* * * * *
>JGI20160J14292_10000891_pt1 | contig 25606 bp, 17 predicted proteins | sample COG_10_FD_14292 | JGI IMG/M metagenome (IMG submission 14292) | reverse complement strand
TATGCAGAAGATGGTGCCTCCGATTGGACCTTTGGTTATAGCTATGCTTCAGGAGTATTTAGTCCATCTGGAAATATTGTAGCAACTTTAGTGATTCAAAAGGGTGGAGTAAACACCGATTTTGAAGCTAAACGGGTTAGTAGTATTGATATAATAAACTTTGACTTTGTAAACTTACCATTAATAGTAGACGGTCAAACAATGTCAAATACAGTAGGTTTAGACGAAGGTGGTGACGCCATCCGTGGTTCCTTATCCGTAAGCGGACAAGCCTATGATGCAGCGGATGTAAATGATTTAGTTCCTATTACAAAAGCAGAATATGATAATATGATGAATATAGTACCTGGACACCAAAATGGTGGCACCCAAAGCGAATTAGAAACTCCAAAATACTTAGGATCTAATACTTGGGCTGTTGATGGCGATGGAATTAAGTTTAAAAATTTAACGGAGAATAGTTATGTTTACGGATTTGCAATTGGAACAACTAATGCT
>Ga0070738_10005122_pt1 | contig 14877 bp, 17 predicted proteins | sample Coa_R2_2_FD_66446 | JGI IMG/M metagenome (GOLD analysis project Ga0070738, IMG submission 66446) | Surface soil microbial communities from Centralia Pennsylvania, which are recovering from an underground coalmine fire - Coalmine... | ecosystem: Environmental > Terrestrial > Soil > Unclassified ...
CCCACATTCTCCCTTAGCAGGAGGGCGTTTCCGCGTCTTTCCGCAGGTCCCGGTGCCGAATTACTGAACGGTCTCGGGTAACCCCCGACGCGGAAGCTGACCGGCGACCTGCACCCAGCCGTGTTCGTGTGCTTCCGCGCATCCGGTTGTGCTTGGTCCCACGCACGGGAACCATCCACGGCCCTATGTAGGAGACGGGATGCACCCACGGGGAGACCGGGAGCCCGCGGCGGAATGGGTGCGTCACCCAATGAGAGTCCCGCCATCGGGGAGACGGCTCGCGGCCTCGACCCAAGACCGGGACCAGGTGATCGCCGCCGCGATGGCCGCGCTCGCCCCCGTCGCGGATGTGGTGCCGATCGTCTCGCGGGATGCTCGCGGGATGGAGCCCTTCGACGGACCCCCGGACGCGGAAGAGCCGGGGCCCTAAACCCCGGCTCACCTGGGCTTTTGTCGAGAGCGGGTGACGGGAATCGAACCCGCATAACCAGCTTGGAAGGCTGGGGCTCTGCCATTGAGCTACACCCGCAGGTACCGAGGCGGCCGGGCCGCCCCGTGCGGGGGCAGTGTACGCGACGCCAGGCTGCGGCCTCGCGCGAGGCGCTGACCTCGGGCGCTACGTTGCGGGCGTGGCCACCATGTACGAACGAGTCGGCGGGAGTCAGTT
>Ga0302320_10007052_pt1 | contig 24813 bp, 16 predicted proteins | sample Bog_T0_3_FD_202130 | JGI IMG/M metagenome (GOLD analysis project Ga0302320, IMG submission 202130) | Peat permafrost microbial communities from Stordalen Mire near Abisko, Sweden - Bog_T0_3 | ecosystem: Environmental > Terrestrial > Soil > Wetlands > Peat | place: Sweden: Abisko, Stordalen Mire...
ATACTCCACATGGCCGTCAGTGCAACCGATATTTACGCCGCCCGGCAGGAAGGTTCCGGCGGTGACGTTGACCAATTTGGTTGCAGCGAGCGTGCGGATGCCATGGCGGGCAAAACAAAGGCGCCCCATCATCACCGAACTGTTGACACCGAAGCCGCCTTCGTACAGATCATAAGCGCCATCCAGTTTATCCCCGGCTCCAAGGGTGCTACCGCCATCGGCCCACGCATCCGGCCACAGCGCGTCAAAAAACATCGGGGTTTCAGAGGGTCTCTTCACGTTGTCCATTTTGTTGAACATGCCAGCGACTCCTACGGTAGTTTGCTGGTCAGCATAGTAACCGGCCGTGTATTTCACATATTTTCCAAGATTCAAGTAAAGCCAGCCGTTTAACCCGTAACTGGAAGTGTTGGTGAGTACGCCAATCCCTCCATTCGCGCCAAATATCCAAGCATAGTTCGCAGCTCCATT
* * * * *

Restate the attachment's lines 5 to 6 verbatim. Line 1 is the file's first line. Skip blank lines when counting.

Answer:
>Ga0302320_10007052_pt1 | contig 24813 bp, 16 predicted proteins | sample Bog_T0_3_FD_202130 | JGI IMG/M metagenome (GOLD analysis project Ga0302320, IMG submission 202130) | Peat permafrost microbial communities from Stordalen Mire near Abisko, Sweden - Bog_T0_3 | ecosystem: Environmental > Terrestrial > Soil > Wetlands > Peat | place: Sweden: Abisko, Stordalen Mire...
ATACTCCACATGGCCGTCAGTGCAACCGATATTTACGCCGCCCGGCAGGAAGGTTCCGGCGGTGACGTTGACCAATTTGGTTGCAGCGAGCGTGCGGATGCCATGGCGGGCAAAACAAAGGCGCCCCATCATCACCGAACTGTTGACACCGAAGCCGCCTTCGTACAGATCATAAGCGCCATCCAGTTTATCCCCGGCTCCAAGGGTGCTACCGCCATCGGCCCACGCATCCGGCCACAGCGCGTCAAAAAACATCGGGGTTTCAGAGGGTCTCTTCACGTTGTCCATTTTGTTGAACATGCCAGCGACTCCTACGGTAGTTTGCTGGTCAGCATAGTAACCGGCCGTGTATTTCACATATTTTCCAAGATTCAAGTAAAGCCAGCCGTTTAACCCGTAACTGGAAGTGTTGGTGAGTACGCCAATCCCTCCATTCGCGCCAAATATCCAAGCATAGTTCGCAGCTCCATT